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New technology will help Yorkshire Housing improve the customer experience of repairs and renovations.

The housing association’s asset management system is to be streamlined later this year – bringing with it improvements in service delivery.

Asset management is a key factor in keeping homes safe and also compliant with regulations by repairing or replacing things.

Yorkshire Housing maintains records such as when kitchens, bathrooms, roofs and boilers were fitted.

Details are also kept of makes and models of every type of installation plus servicing records across all of Yorkshire Housing’s 19,500 homes.

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It is how staff know a property has, for example, a gas boiler and when a safety check is due.

It helps plan maintenance and repairs, which is the area of asset management that will benefit from the improvements.

John Ardern, head of asset management at Yorkshire Housing, said: “The work itself will never change – it’s how we do it that will change.”

 

He explained: “There’s a couple of ways that repairs come in. The first one is when something breaks and a customer rings in.

 

“If it’s easy enough, like a dripping tap, we’ll send an engineer straight out to that.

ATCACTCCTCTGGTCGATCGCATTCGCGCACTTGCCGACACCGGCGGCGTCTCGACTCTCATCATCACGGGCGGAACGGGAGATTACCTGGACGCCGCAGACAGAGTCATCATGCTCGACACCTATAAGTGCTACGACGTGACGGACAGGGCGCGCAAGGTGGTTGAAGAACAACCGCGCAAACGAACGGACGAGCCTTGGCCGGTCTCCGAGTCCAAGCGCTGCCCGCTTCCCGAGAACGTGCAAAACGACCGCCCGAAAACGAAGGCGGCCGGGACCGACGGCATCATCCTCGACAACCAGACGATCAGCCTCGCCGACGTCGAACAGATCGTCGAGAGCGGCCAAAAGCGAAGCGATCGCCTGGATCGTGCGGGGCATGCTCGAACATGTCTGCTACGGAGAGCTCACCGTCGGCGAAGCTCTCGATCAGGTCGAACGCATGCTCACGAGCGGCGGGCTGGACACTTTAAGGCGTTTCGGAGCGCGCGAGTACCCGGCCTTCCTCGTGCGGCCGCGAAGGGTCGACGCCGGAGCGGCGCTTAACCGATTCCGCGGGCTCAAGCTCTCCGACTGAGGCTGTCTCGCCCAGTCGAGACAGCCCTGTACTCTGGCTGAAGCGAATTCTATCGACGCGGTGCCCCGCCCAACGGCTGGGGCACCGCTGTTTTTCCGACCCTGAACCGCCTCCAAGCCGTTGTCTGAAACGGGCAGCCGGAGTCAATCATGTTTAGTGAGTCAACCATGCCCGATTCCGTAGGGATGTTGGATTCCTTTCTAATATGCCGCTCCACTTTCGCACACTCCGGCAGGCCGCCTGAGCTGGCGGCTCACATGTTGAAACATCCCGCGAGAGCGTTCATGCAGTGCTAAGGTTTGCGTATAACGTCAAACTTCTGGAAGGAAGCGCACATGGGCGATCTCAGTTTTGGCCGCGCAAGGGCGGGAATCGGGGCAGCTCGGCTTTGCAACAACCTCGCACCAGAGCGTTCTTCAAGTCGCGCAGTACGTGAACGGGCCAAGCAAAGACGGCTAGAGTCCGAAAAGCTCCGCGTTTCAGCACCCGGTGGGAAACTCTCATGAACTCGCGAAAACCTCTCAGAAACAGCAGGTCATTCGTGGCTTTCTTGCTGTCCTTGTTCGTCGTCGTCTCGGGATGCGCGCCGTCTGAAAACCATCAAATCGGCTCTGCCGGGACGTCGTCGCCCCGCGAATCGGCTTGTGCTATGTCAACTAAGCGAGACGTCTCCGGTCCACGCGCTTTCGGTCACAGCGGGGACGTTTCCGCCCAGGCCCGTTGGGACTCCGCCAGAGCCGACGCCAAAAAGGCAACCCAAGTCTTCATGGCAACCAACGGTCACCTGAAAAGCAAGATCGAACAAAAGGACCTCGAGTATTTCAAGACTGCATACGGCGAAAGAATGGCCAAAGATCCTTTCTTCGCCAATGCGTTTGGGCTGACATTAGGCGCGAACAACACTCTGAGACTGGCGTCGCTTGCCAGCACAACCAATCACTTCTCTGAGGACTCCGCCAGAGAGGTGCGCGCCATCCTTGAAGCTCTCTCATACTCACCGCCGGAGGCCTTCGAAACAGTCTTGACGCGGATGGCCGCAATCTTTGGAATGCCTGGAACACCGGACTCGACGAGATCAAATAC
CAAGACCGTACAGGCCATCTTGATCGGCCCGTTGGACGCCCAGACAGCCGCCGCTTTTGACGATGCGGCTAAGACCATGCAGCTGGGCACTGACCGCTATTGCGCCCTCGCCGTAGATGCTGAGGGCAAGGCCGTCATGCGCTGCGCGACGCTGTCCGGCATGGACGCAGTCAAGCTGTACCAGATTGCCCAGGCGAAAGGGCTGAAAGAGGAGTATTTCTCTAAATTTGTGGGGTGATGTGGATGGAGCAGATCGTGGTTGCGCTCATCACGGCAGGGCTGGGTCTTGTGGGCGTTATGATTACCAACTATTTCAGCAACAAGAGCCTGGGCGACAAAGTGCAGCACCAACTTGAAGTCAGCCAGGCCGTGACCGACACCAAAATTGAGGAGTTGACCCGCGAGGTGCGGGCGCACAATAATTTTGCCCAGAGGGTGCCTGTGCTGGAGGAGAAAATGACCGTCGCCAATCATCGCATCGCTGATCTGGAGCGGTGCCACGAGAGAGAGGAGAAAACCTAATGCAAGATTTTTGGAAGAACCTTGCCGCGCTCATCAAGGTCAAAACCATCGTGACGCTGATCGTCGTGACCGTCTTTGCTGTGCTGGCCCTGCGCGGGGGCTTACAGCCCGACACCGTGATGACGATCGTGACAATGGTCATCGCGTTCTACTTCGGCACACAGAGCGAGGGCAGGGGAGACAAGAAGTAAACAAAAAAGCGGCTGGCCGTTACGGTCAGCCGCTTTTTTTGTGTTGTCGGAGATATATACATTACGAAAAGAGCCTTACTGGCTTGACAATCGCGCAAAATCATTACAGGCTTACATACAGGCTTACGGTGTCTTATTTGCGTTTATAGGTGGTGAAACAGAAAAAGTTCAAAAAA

“If it’s not so simple, say a damp patch on a wall, a surveyor will assess what needs to be done, come back in to write a report and then somebody else will do the repair.

 

“New technology will remove that second stage, so the surveyor can order the works there and then and arrange an appointment with the customer.”

 

Tenants will also be able to share pictures to enable surveyors to see what is wrong remotely.

John said of the changes: “Work orders will get planned and appointed straight away, so tenants will know exactly what is happening.

 

“That will make it a cleaner, slicker service.”

John’s team of 30 staff are also looking at long-term solutions to make homes even better for customers.

He said: “Our main issue at the moment is around habitation, damp and condensation.

 

“We’re looking at how that’s caused, how it can be avoided, building types and how they were constructed and people’s lifestyles.

 

“We’re also looking at the impact of sealing properties with new doors and windows and fitting internal insulation to bring heating costs down.”

And a focus on planned maintenance will reduce the need for running repairs.

John said: “The more planned work we do reduces the amount of reactive work, and reactive is more expensive.

 

“So the better we are at planned, the less impact there’ll be on the day-to-day, which also means less disruption for customers.”

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